Yoga Benefits Cancer Patients
Some of the major cancer centers across the country, including MD Anderson, Memorial Sloan-Kettering, and Dana-Farber Cancer Institute, now offer their patients yoga as a complementary therapy in an effort to provide a more integrative approach to care. In addition, some physician-directed programs, such as Dr. Dean Ornish’s Prostate Cancer Lifestyle Trial and the Breast Cancer Personal Support and Lifestyle Integration Program (San Francisco) educate patients in yoga techniques.
Yoga is a form of nonaerobic exercise that involves a program of precise postures, breathing exercises, and meditation. Yoga can be a useful method to help relieve some symptoms of chronic diseases such as cancer and can lead to increased relaxation and physical fitness.
Recent scientific studies do not support yoga as an effective stand-alone treatment for cancer or any other disease; however, it may enhance quality of life by relieving the stress and anxiety associated with disease progression or treatment. Alyson Moadel of the Albert Einstein College of Medicine studied the effects of yoga in breast cancer patients and published her findings in a 2007 issue of the Journal of Clinical Oncology. She found that patients who did yoga saw improvements in social and emotional well-being compared with those who didn’t.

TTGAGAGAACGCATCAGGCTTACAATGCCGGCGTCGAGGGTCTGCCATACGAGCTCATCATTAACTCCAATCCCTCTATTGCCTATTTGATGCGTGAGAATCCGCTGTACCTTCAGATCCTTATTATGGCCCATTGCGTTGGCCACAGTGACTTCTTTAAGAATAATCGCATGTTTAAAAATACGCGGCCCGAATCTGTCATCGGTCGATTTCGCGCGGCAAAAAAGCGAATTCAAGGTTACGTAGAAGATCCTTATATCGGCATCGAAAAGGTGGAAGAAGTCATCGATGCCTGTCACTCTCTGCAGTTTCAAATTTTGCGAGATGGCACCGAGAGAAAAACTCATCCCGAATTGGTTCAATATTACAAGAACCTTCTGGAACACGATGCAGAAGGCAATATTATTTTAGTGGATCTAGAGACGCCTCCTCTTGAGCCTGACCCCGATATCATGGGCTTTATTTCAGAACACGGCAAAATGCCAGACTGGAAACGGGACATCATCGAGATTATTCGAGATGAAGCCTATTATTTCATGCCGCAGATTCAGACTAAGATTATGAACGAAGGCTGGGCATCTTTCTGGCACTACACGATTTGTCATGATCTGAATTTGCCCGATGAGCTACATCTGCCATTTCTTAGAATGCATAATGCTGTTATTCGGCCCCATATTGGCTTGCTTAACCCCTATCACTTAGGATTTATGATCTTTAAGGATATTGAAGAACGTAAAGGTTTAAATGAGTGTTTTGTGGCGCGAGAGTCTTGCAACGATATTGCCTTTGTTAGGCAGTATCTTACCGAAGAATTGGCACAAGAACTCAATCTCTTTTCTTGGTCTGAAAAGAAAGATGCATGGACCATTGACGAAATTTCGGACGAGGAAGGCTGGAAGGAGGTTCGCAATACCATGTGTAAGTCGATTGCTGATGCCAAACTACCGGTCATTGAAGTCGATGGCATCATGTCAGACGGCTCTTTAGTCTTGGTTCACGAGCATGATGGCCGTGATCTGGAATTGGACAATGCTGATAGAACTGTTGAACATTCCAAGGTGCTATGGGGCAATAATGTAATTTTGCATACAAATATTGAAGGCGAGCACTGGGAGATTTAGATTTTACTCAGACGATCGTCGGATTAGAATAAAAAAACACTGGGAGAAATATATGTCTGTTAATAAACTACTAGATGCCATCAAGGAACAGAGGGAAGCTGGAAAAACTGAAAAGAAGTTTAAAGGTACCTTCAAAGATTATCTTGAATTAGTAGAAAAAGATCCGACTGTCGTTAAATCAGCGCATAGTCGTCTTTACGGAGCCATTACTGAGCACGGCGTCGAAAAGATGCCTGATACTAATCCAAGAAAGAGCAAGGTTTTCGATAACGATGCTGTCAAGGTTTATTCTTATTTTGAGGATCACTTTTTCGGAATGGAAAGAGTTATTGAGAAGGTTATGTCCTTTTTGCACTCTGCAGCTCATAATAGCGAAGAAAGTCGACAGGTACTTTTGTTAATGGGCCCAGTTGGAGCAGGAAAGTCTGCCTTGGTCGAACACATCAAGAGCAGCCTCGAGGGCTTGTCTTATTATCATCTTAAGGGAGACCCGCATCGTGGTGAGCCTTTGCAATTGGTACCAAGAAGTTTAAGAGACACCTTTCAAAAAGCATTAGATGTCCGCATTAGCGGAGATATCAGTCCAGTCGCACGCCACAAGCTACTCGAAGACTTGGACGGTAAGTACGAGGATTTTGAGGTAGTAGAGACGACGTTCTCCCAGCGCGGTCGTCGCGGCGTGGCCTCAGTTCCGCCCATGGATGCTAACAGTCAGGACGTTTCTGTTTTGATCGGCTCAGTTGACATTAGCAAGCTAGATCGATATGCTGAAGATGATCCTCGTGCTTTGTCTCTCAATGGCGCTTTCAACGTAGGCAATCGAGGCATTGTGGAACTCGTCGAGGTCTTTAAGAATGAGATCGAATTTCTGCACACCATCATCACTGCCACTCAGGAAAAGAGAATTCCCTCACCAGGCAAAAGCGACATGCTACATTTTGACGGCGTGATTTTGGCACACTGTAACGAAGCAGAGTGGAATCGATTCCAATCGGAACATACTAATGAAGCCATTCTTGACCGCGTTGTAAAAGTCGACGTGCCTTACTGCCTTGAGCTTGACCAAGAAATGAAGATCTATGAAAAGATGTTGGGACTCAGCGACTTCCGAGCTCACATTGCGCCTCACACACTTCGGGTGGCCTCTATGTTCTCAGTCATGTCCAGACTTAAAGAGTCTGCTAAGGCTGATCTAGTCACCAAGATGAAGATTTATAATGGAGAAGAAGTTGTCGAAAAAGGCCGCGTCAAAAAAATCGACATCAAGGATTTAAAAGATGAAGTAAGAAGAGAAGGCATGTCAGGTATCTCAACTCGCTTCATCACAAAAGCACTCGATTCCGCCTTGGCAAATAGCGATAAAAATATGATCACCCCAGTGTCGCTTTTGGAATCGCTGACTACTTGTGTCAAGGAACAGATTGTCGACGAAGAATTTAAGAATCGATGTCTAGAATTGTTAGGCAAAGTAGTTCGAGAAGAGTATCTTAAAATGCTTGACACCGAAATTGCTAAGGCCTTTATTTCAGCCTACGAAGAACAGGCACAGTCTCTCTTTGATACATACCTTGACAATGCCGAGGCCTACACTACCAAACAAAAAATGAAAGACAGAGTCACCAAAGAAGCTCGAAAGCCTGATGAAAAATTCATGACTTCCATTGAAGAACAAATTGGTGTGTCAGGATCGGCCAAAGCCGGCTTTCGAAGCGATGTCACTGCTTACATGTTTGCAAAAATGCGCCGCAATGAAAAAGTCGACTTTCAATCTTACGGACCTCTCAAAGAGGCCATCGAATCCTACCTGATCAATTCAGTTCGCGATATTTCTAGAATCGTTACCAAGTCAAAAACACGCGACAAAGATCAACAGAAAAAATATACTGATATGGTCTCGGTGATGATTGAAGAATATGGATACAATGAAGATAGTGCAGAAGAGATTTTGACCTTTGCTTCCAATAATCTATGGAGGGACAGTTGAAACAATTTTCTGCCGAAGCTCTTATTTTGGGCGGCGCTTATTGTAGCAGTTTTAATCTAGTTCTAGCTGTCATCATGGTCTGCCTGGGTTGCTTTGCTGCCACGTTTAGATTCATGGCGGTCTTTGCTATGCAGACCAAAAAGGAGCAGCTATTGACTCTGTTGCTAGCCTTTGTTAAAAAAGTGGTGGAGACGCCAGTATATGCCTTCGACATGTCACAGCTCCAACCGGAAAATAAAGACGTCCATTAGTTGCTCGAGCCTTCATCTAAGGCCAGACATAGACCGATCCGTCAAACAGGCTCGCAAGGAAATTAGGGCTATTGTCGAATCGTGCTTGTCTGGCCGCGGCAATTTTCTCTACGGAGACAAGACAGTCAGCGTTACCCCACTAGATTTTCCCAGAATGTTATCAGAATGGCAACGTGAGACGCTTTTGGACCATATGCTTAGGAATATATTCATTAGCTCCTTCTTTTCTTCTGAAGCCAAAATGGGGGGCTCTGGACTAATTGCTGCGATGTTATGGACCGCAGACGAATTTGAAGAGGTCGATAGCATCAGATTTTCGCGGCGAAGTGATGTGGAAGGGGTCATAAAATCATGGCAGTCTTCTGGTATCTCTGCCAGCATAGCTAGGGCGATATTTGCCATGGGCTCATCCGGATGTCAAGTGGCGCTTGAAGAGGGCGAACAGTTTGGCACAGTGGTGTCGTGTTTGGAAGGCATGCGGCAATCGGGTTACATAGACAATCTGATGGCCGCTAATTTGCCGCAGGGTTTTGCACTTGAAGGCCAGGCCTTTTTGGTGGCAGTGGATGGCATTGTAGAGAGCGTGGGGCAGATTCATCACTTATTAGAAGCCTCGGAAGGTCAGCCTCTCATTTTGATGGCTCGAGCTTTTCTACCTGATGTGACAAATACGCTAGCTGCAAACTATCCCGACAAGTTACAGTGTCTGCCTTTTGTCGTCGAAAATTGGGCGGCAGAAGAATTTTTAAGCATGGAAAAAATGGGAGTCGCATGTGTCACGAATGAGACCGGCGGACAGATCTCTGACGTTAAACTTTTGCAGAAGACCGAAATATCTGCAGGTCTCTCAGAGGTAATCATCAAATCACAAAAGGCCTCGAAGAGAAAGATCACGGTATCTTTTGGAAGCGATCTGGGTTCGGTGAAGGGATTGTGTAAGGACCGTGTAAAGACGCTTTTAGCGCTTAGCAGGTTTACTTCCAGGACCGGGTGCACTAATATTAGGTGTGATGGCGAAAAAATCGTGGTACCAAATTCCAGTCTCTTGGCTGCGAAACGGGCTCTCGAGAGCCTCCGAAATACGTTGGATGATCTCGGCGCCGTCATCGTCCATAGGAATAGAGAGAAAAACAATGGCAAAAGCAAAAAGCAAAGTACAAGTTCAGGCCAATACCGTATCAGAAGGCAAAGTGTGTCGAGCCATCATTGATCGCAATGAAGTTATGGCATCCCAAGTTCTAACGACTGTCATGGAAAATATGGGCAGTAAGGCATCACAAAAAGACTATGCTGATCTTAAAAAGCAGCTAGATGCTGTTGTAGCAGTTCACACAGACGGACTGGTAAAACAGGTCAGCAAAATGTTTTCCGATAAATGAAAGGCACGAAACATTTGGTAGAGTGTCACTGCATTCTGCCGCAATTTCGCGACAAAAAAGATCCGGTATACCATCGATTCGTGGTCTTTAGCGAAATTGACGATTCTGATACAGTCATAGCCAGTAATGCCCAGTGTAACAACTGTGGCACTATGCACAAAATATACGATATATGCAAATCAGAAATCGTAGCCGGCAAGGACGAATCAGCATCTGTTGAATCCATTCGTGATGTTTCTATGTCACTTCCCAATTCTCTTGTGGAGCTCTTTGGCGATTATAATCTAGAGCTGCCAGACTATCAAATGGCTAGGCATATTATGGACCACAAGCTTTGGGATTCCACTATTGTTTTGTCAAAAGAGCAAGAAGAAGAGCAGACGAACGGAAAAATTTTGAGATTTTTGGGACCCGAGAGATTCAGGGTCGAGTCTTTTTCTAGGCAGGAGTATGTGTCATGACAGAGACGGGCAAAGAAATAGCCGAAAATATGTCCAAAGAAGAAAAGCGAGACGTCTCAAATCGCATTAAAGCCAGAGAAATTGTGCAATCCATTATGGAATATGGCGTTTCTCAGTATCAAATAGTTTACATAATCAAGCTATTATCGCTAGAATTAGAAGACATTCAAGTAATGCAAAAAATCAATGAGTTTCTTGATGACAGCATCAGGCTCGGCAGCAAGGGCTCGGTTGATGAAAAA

Most studies on yoga and cancer have focused on breast cancer patients, but recently studies have begun to incorporate other cancer patients, including those with lung cancer and colorectal cancer.
Results from recent studies on yoga and cancer show that the complementary therapy can have many benefits for patients, both mentally and physically. Some of the benefits include:
Combating the Side Effects of Treatment
Researchers from the MD Anderson Cancer Center at the University of Texas found that breast cancer patients undergoing radiation treatments were better able to combat feelings of fatigue during a six-week trial of twice-weekly yoga classes in addition to their medical care. The women also had fewer problems with daytime sleepiness.
In the April 2009 journal Psycho-oncology, researchers from Wake Forest University School of Medicine found that restorative, gentle yoga improved fatigue symptoms in women undergoing breast cancer treatment.
When cancer is diagnosed, the news itself can raise anxiety levels tremendously. A small study of cancer patients in Japan published in the Journal of Palliative Medicine found yoga may be effective against anxiety. “Many disorders have a strong stress component, and yoga acts on that," state the study authors. It also "increases resilience and stress-coping capabilities" if practiced long enough.
One of the most important dimensions of yoga practice for cancer patients is breathing, or pranayama. In Sanskrit, prana means breath and yama means extension or control. Many people going through the stress of an illness do not breathe efficiently. Fear can cause the holding of the breath or shallow breathing. Slow, deep breathing can bring oxygen into the body and reduce anxiety.